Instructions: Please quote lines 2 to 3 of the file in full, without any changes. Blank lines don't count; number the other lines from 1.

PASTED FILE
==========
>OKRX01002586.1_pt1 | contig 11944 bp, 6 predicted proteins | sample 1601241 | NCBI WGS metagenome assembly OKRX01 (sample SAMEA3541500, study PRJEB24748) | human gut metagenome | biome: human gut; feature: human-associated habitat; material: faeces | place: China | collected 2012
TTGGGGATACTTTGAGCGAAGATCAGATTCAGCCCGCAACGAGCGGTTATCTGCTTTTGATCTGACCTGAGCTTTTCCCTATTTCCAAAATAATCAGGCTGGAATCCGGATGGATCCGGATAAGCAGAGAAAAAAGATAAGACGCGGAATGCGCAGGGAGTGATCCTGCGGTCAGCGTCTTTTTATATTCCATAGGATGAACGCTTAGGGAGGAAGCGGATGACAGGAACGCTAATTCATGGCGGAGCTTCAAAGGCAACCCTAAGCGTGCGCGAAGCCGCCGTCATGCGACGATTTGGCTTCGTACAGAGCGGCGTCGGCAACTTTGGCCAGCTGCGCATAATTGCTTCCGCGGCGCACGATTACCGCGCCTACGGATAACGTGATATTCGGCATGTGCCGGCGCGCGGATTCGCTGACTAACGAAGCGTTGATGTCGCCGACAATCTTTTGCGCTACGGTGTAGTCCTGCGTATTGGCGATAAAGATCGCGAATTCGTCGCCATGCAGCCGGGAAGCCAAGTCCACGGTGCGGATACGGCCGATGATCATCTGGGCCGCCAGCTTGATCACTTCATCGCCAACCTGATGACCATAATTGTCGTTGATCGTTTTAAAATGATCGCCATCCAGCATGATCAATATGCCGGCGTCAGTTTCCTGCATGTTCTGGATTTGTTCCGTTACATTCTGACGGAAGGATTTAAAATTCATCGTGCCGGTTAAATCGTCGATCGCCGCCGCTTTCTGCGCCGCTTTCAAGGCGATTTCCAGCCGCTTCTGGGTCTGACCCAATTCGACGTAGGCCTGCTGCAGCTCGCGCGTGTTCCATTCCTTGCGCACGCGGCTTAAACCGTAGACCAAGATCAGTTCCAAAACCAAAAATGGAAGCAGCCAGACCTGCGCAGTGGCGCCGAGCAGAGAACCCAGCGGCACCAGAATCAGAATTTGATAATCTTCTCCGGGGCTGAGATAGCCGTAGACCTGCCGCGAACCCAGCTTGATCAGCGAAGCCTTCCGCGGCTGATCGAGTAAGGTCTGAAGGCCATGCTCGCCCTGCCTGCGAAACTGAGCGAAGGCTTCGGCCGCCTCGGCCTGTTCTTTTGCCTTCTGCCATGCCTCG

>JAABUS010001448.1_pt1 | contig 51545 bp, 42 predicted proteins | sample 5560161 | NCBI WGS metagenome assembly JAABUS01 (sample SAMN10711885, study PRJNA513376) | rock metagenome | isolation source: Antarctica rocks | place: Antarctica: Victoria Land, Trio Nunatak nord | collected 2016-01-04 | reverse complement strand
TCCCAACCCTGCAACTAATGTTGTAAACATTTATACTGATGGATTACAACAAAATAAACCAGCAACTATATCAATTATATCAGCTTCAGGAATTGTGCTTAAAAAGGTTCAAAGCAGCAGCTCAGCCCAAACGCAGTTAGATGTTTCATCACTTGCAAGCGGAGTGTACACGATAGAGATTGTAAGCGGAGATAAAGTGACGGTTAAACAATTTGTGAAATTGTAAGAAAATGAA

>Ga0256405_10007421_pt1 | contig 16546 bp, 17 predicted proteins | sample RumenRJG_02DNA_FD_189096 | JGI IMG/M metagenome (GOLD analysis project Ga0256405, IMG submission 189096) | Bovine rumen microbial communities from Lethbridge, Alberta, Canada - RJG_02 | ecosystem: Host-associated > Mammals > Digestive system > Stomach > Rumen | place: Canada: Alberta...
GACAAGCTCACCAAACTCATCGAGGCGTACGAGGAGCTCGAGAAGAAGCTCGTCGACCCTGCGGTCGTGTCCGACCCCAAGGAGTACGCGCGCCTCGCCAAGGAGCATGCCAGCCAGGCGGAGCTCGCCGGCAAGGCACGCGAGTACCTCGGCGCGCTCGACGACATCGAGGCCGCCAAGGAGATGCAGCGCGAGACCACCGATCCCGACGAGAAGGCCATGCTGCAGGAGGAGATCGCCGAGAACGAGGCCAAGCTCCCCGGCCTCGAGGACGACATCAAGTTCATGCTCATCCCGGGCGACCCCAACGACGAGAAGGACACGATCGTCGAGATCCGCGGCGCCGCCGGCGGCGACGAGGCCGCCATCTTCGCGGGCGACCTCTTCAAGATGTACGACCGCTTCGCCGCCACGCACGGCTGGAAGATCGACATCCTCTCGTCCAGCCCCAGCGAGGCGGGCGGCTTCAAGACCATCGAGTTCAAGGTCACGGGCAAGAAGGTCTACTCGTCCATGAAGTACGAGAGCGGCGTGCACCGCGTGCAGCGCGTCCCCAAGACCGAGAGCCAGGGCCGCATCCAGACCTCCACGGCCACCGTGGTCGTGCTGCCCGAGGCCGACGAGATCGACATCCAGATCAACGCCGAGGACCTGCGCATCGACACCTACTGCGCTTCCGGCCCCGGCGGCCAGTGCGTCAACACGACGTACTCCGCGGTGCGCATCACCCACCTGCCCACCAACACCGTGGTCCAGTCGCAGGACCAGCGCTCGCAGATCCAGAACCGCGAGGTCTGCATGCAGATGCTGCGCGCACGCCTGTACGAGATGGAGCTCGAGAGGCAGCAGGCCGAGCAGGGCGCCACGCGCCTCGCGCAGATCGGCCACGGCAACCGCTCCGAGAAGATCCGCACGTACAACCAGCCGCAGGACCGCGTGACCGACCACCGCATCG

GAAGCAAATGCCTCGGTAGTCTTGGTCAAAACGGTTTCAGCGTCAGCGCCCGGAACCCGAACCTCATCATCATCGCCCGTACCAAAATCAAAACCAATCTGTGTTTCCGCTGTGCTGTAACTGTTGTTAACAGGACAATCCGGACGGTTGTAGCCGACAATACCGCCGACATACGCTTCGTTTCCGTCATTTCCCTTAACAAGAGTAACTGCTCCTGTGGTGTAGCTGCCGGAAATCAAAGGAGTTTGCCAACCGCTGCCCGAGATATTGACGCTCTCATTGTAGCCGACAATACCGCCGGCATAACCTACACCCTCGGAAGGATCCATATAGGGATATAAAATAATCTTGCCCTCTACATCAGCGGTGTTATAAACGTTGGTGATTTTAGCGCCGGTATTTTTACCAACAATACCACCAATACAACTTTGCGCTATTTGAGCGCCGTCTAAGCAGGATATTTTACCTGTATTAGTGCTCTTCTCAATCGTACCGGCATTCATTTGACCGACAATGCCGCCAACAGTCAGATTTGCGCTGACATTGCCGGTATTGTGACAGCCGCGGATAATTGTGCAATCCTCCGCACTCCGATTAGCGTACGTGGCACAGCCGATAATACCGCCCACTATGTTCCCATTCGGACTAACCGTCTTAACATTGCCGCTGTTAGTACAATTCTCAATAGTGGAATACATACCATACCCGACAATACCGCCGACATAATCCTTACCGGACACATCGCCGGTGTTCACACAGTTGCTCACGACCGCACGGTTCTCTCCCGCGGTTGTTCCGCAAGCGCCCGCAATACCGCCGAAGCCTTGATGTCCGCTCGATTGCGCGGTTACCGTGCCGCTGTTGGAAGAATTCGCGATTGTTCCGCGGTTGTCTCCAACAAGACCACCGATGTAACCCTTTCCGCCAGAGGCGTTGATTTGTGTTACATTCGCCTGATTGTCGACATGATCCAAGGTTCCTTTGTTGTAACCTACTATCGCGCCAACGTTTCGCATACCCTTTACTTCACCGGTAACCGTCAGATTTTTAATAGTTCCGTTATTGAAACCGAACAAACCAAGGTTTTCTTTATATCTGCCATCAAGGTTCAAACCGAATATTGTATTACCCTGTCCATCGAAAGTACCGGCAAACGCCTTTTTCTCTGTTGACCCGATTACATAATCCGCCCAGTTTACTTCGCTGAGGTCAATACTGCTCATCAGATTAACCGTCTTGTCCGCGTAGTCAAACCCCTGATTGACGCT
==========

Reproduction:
TTGGGGATACTTTGAGCGAAGATCAGATTCAGCCCGCAACGAGCGGTTATCTGCTTTTGATCTGACCTGAGCTTTTCCCTATTTCCAAAATAATCAGGCTGGAATCCGGATGGATCCGGATAAGCAGAGAAAAAAGATAAGACGCGGAATGCGCAGGGAGTGATCCTGCGGTCAGCGTCTTTTTATATTCCATAGGATGAACGCTTAGGGAGGAAGCGGATGACAGGAACGCTAATTCATGGCGGAGCTTCAAAGGCAACCCTAAGCGTGCGCGAAGCCGCCGTCATGCGACGATTTGGCTTCGTACAGAGCGGCGTCGGCAACTTTGGCCAGCTGCGCATAATTGCTTCCGCGGCGCACGATTACCGCGCCTACGGATAACGTGATATTCGGCATGTGCCGGCGCGCGGATTCGCTGACTAACGAAGCGTTGATGTCGCCGACAATCTTTTGCGCTACGGTGTAGTCCTGCGTATTGGCGATAAAGATCGCGAATTCGTCGCCATGCAGCCGGGAAGCCAAGTCCACGGTGCGGATACGGCCGATGATCATCTGGGCCGCCAGCTTGATCACTTCATCGCCAACCTGATGACCATAATTGTCGTTGATCGTTTTAAAATGATCGCCATCCAGCATGATCAATATGCCGGCGTCAGTTTCCTGCATGTTCTGGATTTGTTCCGTTACATTCTGACGGAAGGATTTAAAATTCATCGTGCCGGTTAAATCGTCGATCGCCGCCGCTTTCTGCGCCGCTTTCAAGGCGATTTCCAGCCGCTTCTGGGTCTGACCCAATTCGACGTAGGCCTGCTGCAGCTCGCGCGTGTTCCATTCCTTGCGCACGCGGCTTAAACCGTAGACCAAGATCAGTTCCAAAACCAAAAATGGAAGCAGCCAGACCTGCGCAGTGGCGCCGAGCAGAGAACCCAGCGGCACCAGAATCAGAATTTGATAATCTTCTCCGGGGCTGAGATAGCCGTAGACCTGCCGCGAACCCAGCTTGATCAGCGAAGCCTTCCGCGGCTGATCGAGTAAGGTCTGAAGGCCATGCTCGCCCTGCCTGCGAAACTGAGCGAAGGCTTCGGCCGCCTCGGCCTGTTCTTTTGCCTTCTGCCATGCCTCG

>JAABUS010001448.1_pt1 | contig 51545 bp, 42 predicted proteins | sample 5560161 | NCBI WGS metagenome assembly JAABUS01 (sample SAMN10711885, study PRJNA513376) | rock metagenome | isolation source: Antarctica rocks | place: Antarctica: Victoria Land, Trio Nunatak nord | collected 2016-01-04 | reverse complement strand